Growth and Grim Numbers
9:39 AM, May 31, 2011 • By DANIEL HALPER
Even the New York Times editors can't help but conclude, after taking a look at first-quarter economic growth data, that "The Numbers Are Grim." In particular, this is what they find alarming: "the growth estimate remained stuck at an annual rate of 1.8 percent, compared with 3.1 percent at the end of last year....More troubling in the latest figures, consumer spending — the largest component of the economy — was especially slow. Stagnant wages and higher prices for gas and food are squeezing family budgets, while falling home equity hurts consumer confidence. That suggests more bad news to come."
In this instance, the Times is right: "Growth today is our biggest problem – but also our biggest opportunity," as Bret Swanson at Forbes observes.
Which is to say, the difference between financial solvency for entitlements (particularly Medicare) and insolvency is economic growth -- not differences in tax rates, or simply cutting out waste, fraud, and abuse. Even so, reforms are needed, particularly considering the current economic outlook. But one might think that since the Democrats don't have a Medicare plan, they'd really be trying to come up with a growth plan (beyond greater "investments" and higher tax rates) to save the entitlements, but it doesn't seem to be the case.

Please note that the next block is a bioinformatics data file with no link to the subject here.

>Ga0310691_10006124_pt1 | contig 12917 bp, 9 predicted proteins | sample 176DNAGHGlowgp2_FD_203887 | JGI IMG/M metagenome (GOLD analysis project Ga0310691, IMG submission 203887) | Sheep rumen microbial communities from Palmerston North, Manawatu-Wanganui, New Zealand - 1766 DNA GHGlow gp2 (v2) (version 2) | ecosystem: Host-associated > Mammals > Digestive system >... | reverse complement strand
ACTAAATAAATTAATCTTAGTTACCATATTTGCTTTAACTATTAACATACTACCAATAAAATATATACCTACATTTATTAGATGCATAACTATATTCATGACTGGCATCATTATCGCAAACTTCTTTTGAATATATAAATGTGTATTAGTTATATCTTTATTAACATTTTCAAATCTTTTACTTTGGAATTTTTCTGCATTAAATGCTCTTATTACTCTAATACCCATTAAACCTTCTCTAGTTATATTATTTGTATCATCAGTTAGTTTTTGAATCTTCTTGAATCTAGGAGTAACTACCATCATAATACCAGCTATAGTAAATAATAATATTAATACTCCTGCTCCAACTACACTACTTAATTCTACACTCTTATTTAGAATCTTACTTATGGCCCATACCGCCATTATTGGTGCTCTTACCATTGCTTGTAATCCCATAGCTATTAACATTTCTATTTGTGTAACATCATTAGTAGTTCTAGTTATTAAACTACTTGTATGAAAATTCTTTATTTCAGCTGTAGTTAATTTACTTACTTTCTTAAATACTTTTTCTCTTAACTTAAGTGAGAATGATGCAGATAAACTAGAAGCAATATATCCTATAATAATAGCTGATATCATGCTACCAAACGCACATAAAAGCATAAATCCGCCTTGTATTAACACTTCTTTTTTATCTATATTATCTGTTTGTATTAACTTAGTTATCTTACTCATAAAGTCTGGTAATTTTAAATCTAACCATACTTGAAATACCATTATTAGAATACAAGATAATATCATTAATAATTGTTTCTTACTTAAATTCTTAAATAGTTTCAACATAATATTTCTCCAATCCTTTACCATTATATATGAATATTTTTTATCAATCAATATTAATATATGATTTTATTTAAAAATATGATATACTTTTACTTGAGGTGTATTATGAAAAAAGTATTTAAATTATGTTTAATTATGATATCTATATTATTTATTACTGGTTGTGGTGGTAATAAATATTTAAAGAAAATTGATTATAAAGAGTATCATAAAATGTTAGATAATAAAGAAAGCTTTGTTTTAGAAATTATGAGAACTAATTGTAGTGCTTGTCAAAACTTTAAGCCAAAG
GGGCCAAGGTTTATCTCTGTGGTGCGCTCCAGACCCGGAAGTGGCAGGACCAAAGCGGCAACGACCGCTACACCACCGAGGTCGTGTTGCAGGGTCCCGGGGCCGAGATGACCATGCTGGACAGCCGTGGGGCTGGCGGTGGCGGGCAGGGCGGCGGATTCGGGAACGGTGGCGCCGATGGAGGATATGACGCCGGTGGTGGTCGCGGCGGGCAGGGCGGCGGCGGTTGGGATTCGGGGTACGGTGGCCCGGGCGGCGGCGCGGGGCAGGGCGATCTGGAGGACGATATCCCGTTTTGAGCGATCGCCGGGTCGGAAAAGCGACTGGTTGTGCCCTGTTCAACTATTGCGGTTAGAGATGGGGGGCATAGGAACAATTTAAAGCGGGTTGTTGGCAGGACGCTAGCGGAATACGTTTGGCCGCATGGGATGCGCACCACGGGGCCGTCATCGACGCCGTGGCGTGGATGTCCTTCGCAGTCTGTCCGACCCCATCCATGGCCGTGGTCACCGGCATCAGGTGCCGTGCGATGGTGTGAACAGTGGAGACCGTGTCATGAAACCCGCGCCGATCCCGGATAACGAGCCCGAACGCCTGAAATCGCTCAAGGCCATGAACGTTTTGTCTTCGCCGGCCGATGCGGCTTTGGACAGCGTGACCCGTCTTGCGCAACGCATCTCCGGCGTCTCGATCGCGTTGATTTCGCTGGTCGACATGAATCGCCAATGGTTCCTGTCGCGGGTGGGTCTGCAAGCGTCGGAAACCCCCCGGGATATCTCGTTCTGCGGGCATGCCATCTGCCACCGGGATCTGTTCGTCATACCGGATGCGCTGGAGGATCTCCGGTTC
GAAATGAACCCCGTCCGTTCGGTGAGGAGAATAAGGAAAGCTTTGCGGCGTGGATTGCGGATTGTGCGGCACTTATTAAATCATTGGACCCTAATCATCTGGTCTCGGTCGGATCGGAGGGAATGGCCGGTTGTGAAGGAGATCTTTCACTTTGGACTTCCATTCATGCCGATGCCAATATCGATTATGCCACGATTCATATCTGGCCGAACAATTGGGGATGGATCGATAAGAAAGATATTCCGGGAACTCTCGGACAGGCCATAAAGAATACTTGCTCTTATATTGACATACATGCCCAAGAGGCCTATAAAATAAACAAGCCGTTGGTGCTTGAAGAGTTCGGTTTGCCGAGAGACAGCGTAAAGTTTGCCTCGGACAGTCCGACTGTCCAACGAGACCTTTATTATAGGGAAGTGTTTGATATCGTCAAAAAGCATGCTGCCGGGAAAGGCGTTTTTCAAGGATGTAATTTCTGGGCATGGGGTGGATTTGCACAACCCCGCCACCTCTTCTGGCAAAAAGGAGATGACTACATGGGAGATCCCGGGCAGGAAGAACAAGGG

And while the Times is able to take a look at the numbers and accurately say that the outlook is "grim," it's their conclusions that are faulty, or misguided:
Huh? Naturally, the Times fail to explain the Republicans' economic plan, but does it really believe the better option for the economy is a combination of "job retraining" programs, "boost[ing] educational achievement," "tax increases" and "rais[ing] the debt limit"?
In reality, Republican House majority leader Eric Cantor does actually have a grasp of the issue at hand -- and has even proposed a plan. As Larry Kudlow writes:
Recent Blog Posts